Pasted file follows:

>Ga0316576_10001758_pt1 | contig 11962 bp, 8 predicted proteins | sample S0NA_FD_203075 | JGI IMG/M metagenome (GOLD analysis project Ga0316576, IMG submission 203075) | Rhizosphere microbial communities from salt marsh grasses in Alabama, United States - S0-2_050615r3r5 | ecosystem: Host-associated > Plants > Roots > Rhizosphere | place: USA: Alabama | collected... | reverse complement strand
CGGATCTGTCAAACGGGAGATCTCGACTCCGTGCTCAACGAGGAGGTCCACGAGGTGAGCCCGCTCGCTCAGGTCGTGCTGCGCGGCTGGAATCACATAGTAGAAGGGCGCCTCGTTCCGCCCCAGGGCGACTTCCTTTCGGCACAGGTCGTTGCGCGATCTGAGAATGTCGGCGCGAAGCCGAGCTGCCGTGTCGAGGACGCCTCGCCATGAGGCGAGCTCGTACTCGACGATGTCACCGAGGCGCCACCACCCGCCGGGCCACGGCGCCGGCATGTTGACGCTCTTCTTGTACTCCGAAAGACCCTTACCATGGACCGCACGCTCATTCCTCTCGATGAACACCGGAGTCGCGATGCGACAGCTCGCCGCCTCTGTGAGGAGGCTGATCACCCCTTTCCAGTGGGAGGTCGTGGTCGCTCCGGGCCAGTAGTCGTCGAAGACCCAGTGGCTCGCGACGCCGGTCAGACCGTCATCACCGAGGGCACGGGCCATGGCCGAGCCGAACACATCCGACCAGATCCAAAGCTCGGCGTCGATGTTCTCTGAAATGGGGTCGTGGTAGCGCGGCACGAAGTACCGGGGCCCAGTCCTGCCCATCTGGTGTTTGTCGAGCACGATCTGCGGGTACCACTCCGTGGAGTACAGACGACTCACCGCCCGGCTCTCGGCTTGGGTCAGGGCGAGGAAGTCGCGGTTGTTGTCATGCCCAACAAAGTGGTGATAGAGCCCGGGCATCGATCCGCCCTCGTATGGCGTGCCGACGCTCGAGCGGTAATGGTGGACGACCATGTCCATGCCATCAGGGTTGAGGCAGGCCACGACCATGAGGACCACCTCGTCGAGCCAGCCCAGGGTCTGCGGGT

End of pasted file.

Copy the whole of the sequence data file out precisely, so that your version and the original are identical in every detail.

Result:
>Ga0316576_10001758_pt1 | contig 11962 bp, 8 predicted proteins | sample S0NA_FD_203075 | JGI IMG/M metagenome (GOLD analysis project Ga0316576, IMG submission 203075) | Rhizosphere microbial communities from salt marsh grasses in Alabama, United States - S0-2_050615r3r5 | ecosystem: Host-associated > Plants > Roots > Rhizosphere | place: USA: Alabama | collected... | reverse complement strand
CGGATCTGTCAAACGGGAGATCTCGACTCCGTGCTCAACGAGGAGGTCCACGAGGTGAGCCCGCTCGCTCAGGTCGTGCTGCGCGGCTGGAATCACATAGTAGAAGGGCGCCTCGTTCCGCCCCAGGGCGACTTCCTTTCGGCACAGGTCGTTGCGCGATCTGAGAATGTCGGCGCGAAGCCGAGCTGCCGTGTCGAGGACGCCTCGCCATGAGGCGAGCTCGTACTCGACGATGTCACCGAGGCGCCACCACCCGCCGGGCCACGGCGCCGGCATGTTGACGCTCTTCTTGTACTCCGAAAGACCCTTACCATGGACCGCACGCTCATTCCTCTCGATGAACACCGGAGTCGCGATGCGACAGCTCGCCGCCTCTGTGAGGAGGCTGATCACCCCTTTCCAGTGGGAGGTCGTGGTCGCTCCGGGCCAGTAGTCGTCGAAGACCCAGTGGCTCGCGACGCCGGTCAGACCGTCATCACCGAGGGCACGGGCCATGGCCGAGCCGAACACATCCGACCAGATCCAAAGCTCGGCGTCGATGTTCTCTGAAATGGGGTCGTGGTAGCGCGGCACGAAGTACCGGGGCCCAGTCCTGCCCATCTGGTGTTTGTCGAGCACGATCTGCGGGTACCACTCCGTGGAGTACAGACGACTCACCGCCCGGCTCTCGGCTTGGGTCAGGGCGAGGAAGTCGCGGTTGTTGTCATGCCCAACAAAGTGGTGATAGAGCCCGGGCATCGATCCGCCCTCGTATGGCGTGCCGACGCTCGAGCGGTAATGGTGGACGACCATGTCCATGCCATCAGGGTTGAGGCAGGCCACGACCATGAGGACCACCTCGTCGAGCCAGCCCAGGGTCTGCGGGT